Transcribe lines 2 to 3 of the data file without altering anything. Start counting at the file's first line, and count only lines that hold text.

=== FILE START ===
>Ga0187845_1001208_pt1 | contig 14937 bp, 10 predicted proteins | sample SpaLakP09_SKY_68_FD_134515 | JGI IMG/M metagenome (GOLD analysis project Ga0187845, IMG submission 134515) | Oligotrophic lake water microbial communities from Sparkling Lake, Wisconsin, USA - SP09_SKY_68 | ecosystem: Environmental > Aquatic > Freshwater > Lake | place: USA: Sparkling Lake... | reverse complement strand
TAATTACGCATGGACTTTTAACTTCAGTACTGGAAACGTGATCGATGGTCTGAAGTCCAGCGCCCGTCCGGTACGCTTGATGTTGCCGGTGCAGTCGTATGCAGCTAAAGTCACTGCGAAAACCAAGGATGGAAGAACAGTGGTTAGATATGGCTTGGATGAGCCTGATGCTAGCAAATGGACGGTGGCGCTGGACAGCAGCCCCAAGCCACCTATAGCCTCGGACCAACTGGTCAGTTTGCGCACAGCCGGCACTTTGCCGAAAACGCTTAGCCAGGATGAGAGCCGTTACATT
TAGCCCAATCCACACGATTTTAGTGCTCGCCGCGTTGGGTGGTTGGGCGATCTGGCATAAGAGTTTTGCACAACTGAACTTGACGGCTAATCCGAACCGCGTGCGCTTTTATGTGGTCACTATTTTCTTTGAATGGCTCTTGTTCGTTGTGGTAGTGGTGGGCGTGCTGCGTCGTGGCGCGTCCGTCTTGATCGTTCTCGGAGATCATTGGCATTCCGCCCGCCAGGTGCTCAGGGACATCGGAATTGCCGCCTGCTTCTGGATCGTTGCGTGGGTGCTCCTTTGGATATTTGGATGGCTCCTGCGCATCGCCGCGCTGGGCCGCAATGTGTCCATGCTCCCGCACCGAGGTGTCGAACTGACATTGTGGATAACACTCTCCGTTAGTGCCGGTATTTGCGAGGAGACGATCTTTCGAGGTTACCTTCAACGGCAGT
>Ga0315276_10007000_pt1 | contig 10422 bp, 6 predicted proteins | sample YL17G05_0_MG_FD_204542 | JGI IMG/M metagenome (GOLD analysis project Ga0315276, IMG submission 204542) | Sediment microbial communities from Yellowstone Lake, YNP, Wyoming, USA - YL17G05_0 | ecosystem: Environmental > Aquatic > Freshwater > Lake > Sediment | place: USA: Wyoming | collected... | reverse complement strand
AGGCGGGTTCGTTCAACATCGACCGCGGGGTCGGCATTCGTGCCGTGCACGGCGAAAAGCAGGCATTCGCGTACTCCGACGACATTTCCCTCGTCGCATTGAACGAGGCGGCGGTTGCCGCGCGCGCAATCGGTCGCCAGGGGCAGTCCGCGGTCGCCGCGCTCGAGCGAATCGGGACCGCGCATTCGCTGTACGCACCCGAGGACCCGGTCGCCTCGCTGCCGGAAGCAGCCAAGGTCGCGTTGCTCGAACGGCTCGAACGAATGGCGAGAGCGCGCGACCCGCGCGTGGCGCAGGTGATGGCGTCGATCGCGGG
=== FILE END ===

TAATTACGCATGGACTTTTAACTTCAGTACTGGAAACGTGATCGATGGTCTGAAGTCCAGCGCCCGTCCGGTACGCTTGATGTTGCCGGTGCAGTCGTATGCAGCTAAAGTCACTGCGAAAACCAAGGATGGAAGAACAGTGGTTAGATATGGCTTGGATGAGCCTGATGCTAGCAAATGGACGGTGGCGCTGGACAGCAGCCCCAAGCCACCTATAGCCTCGGACCAACTGGTCAGTTTGCGCACAGCCGGCACTTTGCCGAAAACGCTTAGCCAGGATGAGAGCCGTTACATT
TAGCCCAATCCACACGATTTTAGTGCTCGCCGCGTTGGGTGGTTGGGCGATCTGGCATAAGAGTTTTGCACAACTGAACTTGACGGCTAATCCGAACCGCGTGCGCTTTTATGTGGTCACTATTTTCTTTGAATGGCTCTTGTTCGTTGTGGTAGTGGTGGGCGTGCTGCGTCGTGGCGCGTCCGTCTTGATCGTTCTCGGAGATCATTGGCATTCCGCCCGCCAGGTGCTCAGGGACATCGGAATTGCCGCCTGCTTCTGGATCGTTGCGTGGGTGCTCCTTTGGATATTTGGATGGCTCCTGCGCATCGCCGCGCTGGGCCGCAATGTGTCCATGCTCCCGCACCGAGGTGTCGAACTGACATTGTGGATAACACTCTCCGTTAGTGCCGGTATTTGCGAGGAGACGATCTTTCGAGGTTACCTTCAACGGCAGT